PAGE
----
Hundreds of Denver high-school students stormed out of class on Tuesday in protest of a student board’s proposal to focus history education on topics that would encourage respect for authority, patriotism and citizenship.
According to the Denver Post, tensions have been building up for some time, mainly because of two issues: the proposed curriculum and the evaluation-based system for rewarding raises to educators. However, it was the new curriculum proposal that caused an unprecedented escalation. It would call for the promotion of topics that would highlight the “positive aspects” of the United States as well as its heritage, while avoiding material that could encourage or condone “civil disorder”, “social strife” or “disregard of the law”.
Two high schools closed on Friday in response to the proposed curriculum, as over 50 teachers either took personal days or called in sick. On the following Monday, students from six high schools began protests.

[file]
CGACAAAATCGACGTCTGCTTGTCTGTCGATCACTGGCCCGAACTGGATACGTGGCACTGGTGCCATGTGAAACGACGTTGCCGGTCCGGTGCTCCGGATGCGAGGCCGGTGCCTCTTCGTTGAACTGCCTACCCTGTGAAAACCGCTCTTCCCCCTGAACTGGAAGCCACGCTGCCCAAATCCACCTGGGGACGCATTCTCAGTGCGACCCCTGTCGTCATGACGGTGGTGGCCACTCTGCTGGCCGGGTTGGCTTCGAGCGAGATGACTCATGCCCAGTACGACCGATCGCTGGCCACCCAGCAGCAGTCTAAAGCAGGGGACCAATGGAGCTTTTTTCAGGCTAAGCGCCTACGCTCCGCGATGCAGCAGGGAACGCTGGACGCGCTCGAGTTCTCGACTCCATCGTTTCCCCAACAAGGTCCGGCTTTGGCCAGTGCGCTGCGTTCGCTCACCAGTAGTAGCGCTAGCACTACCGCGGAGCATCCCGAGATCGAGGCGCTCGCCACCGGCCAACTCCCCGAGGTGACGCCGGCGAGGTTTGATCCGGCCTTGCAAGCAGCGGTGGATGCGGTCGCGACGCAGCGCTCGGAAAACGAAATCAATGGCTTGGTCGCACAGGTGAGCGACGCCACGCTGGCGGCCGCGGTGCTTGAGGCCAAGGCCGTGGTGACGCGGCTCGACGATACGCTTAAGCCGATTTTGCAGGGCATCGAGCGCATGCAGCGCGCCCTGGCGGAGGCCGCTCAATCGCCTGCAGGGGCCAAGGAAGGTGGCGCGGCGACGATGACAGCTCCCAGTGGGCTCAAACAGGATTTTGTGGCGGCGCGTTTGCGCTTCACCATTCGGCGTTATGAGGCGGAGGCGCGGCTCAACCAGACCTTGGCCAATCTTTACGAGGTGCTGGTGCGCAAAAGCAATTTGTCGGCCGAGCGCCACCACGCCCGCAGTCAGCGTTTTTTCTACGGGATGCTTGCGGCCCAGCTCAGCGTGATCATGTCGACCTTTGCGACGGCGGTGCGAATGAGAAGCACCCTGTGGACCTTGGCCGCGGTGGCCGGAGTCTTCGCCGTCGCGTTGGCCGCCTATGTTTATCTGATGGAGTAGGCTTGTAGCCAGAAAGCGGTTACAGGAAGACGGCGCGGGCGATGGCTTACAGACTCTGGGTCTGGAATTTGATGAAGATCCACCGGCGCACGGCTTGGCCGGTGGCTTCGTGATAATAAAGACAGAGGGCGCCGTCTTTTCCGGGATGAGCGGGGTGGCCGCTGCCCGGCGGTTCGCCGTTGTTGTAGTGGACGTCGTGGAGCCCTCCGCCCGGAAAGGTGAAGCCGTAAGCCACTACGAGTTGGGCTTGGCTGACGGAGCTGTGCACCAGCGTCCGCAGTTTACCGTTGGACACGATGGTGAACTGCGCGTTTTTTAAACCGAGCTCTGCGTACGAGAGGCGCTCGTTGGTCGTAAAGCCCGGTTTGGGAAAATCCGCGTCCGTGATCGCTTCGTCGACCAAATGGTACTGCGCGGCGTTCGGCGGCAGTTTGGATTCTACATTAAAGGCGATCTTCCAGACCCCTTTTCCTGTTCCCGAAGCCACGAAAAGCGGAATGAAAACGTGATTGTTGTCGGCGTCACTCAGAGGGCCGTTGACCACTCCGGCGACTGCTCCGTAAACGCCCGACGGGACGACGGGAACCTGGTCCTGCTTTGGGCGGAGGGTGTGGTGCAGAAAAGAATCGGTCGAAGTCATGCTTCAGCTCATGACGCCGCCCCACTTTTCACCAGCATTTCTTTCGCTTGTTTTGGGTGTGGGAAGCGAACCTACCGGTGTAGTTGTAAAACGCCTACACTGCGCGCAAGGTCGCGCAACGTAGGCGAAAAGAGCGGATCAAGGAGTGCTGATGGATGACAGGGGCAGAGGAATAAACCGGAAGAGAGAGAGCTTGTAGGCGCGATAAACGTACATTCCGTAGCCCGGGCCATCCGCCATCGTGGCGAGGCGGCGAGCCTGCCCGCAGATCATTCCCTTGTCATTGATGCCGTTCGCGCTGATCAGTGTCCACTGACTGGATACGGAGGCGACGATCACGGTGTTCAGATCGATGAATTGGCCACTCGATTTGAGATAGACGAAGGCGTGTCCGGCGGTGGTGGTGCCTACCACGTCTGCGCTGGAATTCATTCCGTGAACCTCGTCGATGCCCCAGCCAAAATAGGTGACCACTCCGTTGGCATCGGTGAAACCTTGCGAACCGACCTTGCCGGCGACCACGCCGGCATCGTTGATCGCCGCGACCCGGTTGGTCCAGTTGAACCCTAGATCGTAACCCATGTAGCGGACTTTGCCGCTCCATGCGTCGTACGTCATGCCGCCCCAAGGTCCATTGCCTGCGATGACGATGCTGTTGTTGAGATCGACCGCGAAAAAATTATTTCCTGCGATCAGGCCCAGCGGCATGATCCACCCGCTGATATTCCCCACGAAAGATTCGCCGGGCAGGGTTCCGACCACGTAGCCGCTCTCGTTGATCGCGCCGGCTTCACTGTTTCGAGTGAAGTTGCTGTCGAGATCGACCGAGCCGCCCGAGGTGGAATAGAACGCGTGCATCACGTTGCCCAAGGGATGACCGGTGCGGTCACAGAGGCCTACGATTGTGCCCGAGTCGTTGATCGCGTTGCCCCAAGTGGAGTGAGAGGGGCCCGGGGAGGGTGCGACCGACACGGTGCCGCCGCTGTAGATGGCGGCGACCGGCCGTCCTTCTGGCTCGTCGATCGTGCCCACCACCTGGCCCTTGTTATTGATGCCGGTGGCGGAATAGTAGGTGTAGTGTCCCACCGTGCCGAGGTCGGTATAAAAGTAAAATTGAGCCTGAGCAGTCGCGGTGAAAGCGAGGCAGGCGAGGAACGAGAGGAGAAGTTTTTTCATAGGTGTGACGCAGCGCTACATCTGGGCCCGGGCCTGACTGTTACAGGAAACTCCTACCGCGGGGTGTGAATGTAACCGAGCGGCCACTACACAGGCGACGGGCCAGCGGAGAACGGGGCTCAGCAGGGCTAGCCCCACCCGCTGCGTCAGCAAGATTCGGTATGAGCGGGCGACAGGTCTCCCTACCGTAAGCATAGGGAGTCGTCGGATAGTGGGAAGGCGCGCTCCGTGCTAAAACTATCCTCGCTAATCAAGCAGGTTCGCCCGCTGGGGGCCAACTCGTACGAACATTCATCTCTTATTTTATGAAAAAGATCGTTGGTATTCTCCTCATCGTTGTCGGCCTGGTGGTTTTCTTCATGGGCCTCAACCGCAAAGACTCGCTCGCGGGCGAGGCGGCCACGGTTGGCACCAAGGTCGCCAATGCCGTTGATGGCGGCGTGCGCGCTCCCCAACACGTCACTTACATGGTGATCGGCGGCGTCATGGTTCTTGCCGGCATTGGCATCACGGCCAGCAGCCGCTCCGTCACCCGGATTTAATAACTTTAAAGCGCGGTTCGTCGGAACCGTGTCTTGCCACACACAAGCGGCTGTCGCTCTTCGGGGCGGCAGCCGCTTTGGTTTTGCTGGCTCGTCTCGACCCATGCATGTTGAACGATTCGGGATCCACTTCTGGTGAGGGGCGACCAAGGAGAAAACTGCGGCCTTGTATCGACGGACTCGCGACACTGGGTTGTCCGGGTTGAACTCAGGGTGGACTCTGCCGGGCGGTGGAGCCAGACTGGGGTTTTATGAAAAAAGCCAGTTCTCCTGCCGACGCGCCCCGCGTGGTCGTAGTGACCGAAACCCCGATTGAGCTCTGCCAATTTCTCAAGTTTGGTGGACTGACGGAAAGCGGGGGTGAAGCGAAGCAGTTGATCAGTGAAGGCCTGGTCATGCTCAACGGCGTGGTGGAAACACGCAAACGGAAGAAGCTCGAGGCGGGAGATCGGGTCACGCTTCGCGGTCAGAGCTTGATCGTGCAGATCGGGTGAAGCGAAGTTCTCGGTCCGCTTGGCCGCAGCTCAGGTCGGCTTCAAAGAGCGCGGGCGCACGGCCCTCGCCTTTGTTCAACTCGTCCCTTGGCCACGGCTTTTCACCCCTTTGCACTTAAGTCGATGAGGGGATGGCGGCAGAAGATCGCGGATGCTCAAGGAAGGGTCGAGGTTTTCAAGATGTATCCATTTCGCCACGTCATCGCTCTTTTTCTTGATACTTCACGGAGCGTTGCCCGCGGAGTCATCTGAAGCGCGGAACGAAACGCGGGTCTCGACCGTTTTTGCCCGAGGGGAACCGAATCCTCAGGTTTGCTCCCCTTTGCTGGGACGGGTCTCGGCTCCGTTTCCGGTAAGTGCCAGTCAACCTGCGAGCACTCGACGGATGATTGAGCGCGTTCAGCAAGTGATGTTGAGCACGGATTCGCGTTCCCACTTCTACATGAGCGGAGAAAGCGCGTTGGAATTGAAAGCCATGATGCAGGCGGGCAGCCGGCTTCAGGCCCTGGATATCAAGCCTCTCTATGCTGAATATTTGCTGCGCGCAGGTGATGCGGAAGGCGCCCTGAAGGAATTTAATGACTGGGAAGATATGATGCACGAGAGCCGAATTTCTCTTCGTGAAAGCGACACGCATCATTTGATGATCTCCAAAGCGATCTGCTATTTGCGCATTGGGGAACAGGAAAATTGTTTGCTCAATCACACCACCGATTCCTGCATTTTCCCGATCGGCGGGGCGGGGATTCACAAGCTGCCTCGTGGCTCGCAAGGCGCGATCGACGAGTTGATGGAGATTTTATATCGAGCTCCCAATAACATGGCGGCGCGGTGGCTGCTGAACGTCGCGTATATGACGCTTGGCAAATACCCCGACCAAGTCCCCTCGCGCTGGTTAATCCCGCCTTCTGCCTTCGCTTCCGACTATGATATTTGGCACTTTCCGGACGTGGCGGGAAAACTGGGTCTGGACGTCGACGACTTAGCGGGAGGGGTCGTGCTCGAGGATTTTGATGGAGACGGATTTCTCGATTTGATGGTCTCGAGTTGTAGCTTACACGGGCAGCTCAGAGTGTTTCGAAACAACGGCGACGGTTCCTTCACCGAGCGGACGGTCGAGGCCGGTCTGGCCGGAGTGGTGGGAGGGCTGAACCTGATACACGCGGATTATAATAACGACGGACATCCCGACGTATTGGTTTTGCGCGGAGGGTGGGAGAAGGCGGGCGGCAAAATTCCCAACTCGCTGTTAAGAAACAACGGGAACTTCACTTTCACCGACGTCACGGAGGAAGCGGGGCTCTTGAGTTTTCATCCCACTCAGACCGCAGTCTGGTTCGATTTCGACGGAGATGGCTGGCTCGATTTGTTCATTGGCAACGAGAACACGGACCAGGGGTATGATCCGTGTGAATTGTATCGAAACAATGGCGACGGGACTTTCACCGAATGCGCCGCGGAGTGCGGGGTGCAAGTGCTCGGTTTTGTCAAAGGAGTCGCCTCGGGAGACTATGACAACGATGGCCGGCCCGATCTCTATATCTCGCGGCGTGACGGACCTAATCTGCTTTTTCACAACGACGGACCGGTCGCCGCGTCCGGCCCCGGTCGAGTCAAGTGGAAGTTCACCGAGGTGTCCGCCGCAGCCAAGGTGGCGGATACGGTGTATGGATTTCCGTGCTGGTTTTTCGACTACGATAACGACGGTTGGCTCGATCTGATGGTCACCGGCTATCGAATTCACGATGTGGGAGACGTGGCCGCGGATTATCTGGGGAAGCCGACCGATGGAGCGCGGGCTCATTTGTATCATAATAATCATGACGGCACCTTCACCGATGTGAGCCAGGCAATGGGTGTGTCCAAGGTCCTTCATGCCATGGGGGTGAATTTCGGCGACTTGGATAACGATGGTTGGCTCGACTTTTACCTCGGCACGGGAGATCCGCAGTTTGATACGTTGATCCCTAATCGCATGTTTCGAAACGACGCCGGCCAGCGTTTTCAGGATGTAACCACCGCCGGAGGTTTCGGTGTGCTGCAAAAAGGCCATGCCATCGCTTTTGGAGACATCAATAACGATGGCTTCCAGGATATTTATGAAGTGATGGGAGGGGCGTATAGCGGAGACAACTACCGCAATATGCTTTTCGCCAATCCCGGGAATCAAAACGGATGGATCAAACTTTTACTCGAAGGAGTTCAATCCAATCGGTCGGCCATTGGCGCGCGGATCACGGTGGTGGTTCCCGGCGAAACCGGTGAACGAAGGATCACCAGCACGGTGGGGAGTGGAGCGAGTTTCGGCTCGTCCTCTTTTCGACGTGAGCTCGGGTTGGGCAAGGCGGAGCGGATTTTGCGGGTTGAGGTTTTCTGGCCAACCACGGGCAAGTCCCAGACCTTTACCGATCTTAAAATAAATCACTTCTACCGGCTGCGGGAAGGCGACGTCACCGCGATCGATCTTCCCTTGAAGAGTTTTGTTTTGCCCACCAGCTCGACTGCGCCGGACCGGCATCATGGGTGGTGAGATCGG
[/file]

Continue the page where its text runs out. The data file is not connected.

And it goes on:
According to participants, their demonstration had been organized by word of mouth as well as social media, and involved students waving American flags and carrying signs that read “There is nothing more patriotic than protest.”
Countless students expressed their disapproval of the board’s proposal claiming that:
“I don’t think my education should be censored. We should be able to know what happened in our past,”
said Tori Leu, 17, from the Ralston Valley High School in Colo.
“Our entire history, things that changed America for the better, were acts of civil disobedience. The Declaration of Independence was an act of civil disobedience.”
Debbie Velarde, a junior at Wheat Ridge High school told reporters.
Last year, a conservative majority was apparently elected to the school board, which hired a new superintendent after clashes with the previous one. Julie Williams, part of the board’s conservative majority, is believed to have proposed the changes in the history curriculum.
The proposal hasn’t been voted on yet.